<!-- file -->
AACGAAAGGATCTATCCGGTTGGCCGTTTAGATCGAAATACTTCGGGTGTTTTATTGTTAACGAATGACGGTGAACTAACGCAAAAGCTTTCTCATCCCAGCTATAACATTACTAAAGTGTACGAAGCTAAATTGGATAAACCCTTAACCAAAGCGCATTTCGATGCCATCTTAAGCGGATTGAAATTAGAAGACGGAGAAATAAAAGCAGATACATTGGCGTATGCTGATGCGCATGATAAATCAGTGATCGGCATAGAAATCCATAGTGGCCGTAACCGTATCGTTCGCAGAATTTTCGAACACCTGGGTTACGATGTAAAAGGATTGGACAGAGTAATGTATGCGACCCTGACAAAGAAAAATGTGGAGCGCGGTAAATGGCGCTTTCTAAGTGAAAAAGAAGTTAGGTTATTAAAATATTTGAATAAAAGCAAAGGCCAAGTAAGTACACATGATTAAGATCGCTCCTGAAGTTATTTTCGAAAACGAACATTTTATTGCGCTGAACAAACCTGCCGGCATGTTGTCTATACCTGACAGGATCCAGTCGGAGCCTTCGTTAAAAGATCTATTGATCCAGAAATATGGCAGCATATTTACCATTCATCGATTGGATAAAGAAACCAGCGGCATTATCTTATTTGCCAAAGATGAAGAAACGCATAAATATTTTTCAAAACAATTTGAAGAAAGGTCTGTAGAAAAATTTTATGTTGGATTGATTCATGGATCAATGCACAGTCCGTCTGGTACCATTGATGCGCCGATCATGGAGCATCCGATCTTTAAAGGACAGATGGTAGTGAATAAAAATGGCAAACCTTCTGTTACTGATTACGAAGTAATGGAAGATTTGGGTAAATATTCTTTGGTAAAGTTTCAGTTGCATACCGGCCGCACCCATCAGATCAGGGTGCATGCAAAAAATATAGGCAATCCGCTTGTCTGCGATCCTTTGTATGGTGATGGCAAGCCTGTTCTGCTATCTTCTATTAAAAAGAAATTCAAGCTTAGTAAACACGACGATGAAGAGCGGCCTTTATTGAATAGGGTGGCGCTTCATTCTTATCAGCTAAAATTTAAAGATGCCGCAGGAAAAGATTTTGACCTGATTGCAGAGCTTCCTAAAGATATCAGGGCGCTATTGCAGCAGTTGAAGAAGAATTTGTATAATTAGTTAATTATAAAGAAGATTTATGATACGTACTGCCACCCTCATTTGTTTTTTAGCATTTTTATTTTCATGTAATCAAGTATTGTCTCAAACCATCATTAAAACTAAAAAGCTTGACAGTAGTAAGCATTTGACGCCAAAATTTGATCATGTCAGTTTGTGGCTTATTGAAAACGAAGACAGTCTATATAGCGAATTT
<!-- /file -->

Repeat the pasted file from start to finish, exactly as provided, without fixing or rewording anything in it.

AACGAAAGGATCTATCCGGTTGGCCGTTTAGATCGAAATACTTCGGGTGTTTTATTGTTAACGAATGACGGTGAACTAACGCAAAAGCTTTCTCATCCCAGCTATAACATTACTAAAGTGTACGAAGCTAAATTGGATAAACCCTTAACCAAAGCGCATTTCGATGCCATCTTAAGCGGATTGAAATTAGAAGACGGAGAAATAAAAGCAGATACATTGGCGTATGCTGATGCGCATGATAAATCAGTGATCGGCATAGAAATCCATAGTGGCCGTAACCGTATCGTTCGCAGAATTTTCGAACACCTGGGTTACGATGTAAAAGGATTGGACAGAGTAATGTATGCGACCCTGACAAAGAAAAATGTGGAGCGCGGTAAATGGCGCTTTCTAAGTGAAAAAGAAGTTAGGTTATTAAAATATTTGAATAAAAGCAAAGGCCAAGTAAGTACACATGATTAAGATCGCTCCTGAAGTTATTTTCGAAAACGAACATTTTATTGCGCTGAACAAACCTGCCGGCATGTTGTCTATACCTGACAGGATCCAGTCGGAGCCTTCGTTAAAAGATCTATTGATCCAGAAATATGGCAGCATATTTACCATTCATCGATTGGATAAAGAAACCAGCGGCATTATCTTATTTGCCAAAGATGAAGAAACGCATAAATATTTTTCAAAACAATTTGAAGAAAGGTCTGTAGAAAAATTTTATGTTGGATTGATTCATGGATCAATGCACAGTCCGTCTGGTACCATTGATGCGCCGATCATGGAGCATCCGATCTTTAAAGGACAGATGGTAGTGAATAAAAATGGCAAACCTTCTGTTACTGATTACGAAGTAATGGAAGATTTGGGTAAATATTCTTTGGTAAAGTTTCAGTTGCATACCGGCCGCACCCATCAGATCAGGGTGCATGCAAAAAATATAGGCAATCCGCTTGTCTGCGATCCTTTGTATGGTGATGGCAAGCCTGTTCTGCTATCTTCTATTAAAAAGAAATTCAAGCTTAGTAAACACGACGATGAAGAGCGGCCTTTATTGAATAGGGTGGCGCTTCATTCTTATCAGCTAAAATTTAAAGATGCCGCAGGAAAAGATTTTGACCTGATTGCAGAGCTTCCTAAAGATATCAGGGCGCTATTGCAGCAGTTGAAGAAGAATTTGTATAATTAGTTAATTATAAAGAAGATTTATGATACGTACTGCCACCCTCATTTGTTTTTTAGCATTTTTATTTTCATGTAATCAAGTATTGTCTCAAACCATCATTAAAACTAAAAAGCTTGACAGTAGTAAGCATTTGACGCCAAAATTTGATCATGTCAGTTTGTGGCTTATTGAAAACGAAGACAGTCTATATAGCGAATTT